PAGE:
For dinner, I picked up a strong semi-soft cheese that I thought would go well with the confit, and a loaf of fig bread from a local artisanal bakery. At home, I had perfectly ripe tomatoes from a previous farmer’s market excursion that needed to be eaten, and made a salad of them with basil from my front patio. My husband, Steve, opened a bottle of a bordeaux-style red wine. And we ate.

It was just meat in a mug of fat, as Steve pointed out, but it was delicate and flavorful. The confit held up well to strong cheese and wine, but on its own with just the fig bread, the meat’s sweetness shone. We ate not quite half of the jar, and I capped it and placed the rest in the refrigerator, despite my (relative) comfort that it was shelf-stable. I marveled at the simplicity of preserved meat in a jar, whose roots can be traced to the time of the Renaissance in rustic southern France. I may not have been able to picture confit before that afternoon, but I know to which standard I will hold all others.


Small Town Farmer’s Market & Freezing Peaches


I was visiting my hometown of Fredonia, New York for a few days that finally, for the first time, coincided with the new local farmer’s market. That this farmer’s market is only two summers old is worth noting, as Fredonia is home of the first Grange in the United States (location, about three blocks from the shot above). Sure, this area has always been known for its agriculture, and road-side farm stands have long been offering local produce (and sometimes, produce from far away as well, but that’s another story), but the local farmer’s market represents, I believe, a shift in the way that my hometown neighbors think about where their food is from.

When I was young we often frequented the road-side stands during the summer and fall (I most vividly remember choosing ears of sweet, perfectly ripe corn) in addition to the tomatoes, zucchini, raspberries and other surplus items Nani or Grandma handed off when we visited. The farm stands were easy –  we passed a half dozen on the road that led from my childhood home to the closest town center – and the produce was at the peak of ripeness. OF COURSE we would buy from the local farmer who had harvested that morning rather than buying corn from the supermarket, with its browning silk and dry husks.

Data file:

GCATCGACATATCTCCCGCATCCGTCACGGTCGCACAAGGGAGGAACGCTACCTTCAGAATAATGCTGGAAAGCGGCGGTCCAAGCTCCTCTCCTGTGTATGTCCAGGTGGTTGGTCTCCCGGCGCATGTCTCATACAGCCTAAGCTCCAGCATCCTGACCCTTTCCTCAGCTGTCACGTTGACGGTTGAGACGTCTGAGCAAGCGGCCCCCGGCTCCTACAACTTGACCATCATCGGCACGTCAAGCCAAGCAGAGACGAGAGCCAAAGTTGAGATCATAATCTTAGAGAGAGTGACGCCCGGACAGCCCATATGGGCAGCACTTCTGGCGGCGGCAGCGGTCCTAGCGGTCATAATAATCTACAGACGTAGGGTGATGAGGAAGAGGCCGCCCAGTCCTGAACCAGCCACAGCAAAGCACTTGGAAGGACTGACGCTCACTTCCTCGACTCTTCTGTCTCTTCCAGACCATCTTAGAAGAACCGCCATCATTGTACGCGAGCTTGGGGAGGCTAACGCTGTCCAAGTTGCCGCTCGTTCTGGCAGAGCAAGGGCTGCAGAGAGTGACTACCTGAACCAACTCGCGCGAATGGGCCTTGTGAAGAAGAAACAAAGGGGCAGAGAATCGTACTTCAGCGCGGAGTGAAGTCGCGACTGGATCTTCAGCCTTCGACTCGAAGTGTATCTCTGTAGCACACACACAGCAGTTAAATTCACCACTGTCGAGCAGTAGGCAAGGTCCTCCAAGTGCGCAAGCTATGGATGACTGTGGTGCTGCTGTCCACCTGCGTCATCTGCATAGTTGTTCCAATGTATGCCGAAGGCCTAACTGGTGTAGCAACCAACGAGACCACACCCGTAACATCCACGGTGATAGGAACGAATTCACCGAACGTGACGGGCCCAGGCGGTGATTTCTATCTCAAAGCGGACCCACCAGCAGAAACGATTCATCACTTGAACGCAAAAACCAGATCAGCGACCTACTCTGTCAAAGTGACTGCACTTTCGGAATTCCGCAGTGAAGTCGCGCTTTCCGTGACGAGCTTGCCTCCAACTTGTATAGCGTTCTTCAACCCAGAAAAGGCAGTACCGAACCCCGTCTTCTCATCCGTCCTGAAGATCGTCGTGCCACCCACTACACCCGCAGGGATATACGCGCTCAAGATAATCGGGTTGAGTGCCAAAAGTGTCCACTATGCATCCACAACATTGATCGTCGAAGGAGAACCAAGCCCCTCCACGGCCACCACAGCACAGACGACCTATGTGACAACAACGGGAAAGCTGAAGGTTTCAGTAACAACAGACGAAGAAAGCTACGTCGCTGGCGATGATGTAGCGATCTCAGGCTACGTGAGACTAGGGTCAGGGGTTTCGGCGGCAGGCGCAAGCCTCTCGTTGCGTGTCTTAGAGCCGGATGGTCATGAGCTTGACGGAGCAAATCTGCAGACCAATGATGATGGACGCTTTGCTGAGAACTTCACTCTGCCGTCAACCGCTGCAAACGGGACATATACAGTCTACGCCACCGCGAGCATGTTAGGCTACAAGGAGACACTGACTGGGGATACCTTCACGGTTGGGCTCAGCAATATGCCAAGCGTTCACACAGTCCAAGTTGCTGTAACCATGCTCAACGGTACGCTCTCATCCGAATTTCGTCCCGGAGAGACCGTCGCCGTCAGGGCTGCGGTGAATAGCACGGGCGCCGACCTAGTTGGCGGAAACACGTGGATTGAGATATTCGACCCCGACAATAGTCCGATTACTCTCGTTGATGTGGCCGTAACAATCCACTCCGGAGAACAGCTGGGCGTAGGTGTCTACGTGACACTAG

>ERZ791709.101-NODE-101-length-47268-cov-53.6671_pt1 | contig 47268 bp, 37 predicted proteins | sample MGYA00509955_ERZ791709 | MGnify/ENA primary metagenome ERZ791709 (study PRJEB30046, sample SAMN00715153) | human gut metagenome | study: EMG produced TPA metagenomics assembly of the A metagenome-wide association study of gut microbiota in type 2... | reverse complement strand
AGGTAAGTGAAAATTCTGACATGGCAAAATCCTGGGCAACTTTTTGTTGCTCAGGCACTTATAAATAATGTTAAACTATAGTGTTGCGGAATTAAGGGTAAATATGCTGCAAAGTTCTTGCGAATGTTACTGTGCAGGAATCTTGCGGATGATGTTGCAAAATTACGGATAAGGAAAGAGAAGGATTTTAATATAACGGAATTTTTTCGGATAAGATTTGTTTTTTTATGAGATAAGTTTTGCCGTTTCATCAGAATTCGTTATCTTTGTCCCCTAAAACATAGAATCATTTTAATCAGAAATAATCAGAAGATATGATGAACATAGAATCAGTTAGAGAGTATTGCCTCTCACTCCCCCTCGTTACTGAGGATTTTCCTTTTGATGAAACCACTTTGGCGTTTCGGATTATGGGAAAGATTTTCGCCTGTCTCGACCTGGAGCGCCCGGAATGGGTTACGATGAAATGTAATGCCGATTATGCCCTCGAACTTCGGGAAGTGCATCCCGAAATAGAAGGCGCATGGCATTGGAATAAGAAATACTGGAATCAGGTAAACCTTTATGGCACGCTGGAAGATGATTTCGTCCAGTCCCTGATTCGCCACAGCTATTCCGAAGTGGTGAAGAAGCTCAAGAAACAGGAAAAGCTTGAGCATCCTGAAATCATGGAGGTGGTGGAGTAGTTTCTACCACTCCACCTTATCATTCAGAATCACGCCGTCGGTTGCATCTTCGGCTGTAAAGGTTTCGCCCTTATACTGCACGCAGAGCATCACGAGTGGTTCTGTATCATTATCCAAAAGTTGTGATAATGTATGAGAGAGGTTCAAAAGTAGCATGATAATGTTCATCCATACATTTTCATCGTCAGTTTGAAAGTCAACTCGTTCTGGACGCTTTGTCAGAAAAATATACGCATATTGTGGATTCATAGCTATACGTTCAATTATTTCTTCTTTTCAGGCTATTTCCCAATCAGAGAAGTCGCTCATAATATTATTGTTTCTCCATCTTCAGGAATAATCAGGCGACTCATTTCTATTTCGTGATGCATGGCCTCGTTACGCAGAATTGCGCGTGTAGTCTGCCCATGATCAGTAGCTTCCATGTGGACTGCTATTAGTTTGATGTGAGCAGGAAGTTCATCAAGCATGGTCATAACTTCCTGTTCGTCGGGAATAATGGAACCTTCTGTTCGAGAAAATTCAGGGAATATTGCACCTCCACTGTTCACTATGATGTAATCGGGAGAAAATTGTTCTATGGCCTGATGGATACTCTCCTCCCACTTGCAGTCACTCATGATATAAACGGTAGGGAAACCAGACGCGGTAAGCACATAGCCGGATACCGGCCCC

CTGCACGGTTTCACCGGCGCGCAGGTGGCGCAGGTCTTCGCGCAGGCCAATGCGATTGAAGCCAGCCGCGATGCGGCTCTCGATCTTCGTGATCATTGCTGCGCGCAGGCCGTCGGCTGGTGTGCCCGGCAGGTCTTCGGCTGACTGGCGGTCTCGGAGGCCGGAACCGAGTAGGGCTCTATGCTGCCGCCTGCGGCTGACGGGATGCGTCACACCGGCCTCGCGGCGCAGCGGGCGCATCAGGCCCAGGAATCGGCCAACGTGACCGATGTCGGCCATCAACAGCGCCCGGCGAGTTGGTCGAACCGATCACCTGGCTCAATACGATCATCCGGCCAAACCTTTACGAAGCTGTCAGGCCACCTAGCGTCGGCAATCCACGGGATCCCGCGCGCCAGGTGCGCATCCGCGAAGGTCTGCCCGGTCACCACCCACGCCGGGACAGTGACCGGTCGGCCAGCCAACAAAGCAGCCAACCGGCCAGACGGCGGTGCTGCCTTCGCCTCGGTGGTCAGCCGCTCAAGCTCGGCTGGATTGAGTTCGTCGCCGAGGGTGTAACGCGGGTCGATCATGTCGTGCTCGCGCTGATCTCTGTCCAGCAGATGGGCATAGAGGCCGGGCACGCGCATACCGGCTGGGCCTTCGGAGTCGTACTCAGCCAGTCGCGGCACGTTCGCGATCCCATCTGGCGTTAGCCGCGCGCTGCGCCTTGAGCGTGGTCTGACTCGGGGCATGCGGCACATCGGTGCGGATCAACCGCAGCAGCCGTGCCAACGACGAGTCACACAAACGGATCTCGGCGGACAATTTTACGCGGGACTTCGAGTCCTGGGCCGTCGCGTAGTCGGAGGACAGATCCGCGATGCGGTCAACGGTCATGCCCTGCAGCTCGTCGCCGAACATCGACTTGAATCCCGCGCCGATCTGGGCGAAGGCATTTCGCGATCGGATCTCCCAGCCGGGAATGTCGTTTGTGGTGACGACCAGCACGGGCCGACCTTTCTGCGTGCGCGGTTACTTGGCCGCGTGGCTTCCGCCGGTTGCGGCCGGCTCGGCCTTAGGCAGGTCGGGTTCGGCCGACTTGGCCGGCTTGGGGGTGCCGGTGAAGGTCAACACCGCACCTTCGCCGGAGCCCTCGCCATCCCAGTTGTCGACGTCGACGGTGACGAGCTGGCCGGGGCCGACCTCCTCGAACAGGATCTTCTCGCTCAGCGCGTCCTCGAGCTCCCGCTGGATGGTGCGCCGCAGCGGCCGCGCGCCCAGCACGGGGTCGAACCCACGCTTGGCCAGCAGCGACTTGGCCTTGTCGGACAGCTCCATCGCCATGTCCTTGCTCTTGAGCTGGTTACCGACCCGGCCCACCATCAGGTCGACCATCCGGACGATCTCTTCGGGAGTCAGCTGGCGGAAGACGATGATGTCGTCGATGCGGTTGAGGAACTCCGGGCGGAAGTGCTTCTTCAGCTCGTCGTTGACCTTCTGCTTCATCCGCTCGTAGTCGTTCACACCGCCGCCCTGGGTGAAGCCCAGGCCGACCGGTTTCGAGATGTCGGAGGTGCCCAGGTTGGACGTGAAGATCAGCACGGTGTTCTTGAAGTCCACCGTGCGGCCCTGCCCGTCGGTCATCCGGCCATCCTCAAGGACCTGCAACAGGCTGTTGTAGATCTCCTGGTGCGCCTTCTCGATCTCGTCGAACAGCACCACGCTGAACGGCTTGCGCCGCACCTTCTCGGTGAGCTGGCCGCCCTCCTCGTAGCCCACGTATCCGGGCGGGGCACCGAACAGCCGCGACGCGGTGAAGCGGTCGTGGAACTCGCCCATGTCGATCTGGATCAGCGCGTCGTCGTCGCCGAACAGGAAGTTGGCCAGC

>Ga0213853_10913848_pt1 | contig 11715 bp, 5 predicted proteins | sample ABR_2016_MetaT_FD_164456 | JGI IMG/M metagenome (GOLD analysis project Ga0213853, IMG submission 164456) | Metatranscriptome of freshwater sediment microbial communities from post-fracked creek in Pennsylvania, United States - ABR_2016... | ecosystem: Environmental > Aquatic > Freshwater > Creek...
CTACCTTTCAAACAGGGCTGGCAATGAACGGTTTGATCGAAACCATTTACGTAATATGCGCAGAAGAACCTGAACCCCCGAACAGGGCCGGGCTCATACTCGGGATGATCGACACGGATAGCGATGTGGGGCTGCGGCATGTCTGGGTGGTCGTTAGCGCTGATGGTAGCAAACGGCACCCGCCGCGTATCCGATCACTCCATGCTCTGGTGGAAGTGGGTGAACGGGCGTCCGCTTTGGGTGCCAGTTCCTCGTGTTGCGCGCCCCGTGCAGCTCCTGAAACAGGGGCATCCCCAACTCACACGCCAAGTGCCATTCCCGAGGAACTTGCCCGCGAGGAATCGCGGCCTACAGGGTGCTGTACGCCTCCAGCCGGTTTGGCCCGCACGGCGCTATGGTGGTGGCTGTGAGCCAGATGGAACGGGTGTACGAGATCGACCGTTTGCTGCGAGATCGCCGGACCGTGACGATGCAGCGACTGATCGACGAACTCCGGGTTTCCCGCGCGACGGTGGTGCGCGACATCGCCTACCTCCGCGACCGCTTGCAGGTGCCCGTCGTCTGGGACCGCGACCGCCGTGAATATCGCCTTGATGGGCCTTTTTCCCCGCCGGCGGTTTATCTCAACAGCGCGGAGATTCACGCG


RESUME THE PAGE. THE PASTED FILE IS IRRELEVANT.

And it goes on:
When and why did this mentality change? I wonder. Because about the same time I moved out as an adult, first for college and then to a big city eight hours away, my grandmother’s garden began to shrink and the supermarkets grew. Lives got busier. There were fewer mouths to feed. The big grocery stores just made shopping so convenient.

I see now that my urban gardening efforts were influenced by my small-town agrarian upbringing: the idea that we only ate corn in the summer because that was the only time it was available (other than in cans). I started growing things to recapture those flavors; my appreciation for the environmental, economic and health benefits came later. And I would like to think that my efforts helped to inspire my parents to both, separately, re-incorporate local and seasonal produce and products into their diets.

Not that I can take all of the credit. My efforts were followed by a societal (re)surgence of farmer’s markets, organic growing practices and general thoughtfulness about where one’s food came from. I saw more local (to my hometown) farms go organic and stores open – despite the tough economy – that offered locally grown, processed and produced food items. And, perhaps most telling, the new Saturday farmer’s market in the town square was crowded (I’ve been told) from June to October.

I went for the first time this past weekend. My mom and I walked, thinking we would just pick up some corn and maybe some fruit. My aunt had more zucchini than she could ever eat and had recently given my mother several large ones. Her neighbor also uses part of her land to garden and regularly offers up eggplant, peppers and tomatoes. But when we saw these large, fragrant and perfectly ripe peaches my mother insisted we get them.

“Do I have to can them?” she asked. Neither of us relished a few hours in a steamy kitchen during the particularly humid weekend. I told her that I froze my peaches in zip-top bags and would break off pieces for smoothies.

“Perfect. That’s what we’ll do.”



We brought home an overflowing eight-quart basket and washed and peeled the fruit. The ripest we sliced and ate right away. My mother made a peach crisp with others and we doused some fresh ones in lime juice (for flavor and preservation purposes) and served them for breakfast the next day. The rest we put into bags that we just barely topped with local apple cider that we had bought at the farmer’s market as well to add acidity to improve the preservation of color and texture. Apple juice would have been preferable, but the spicing of this cider was pretty mild and wouldn’t affect the peach flavor much.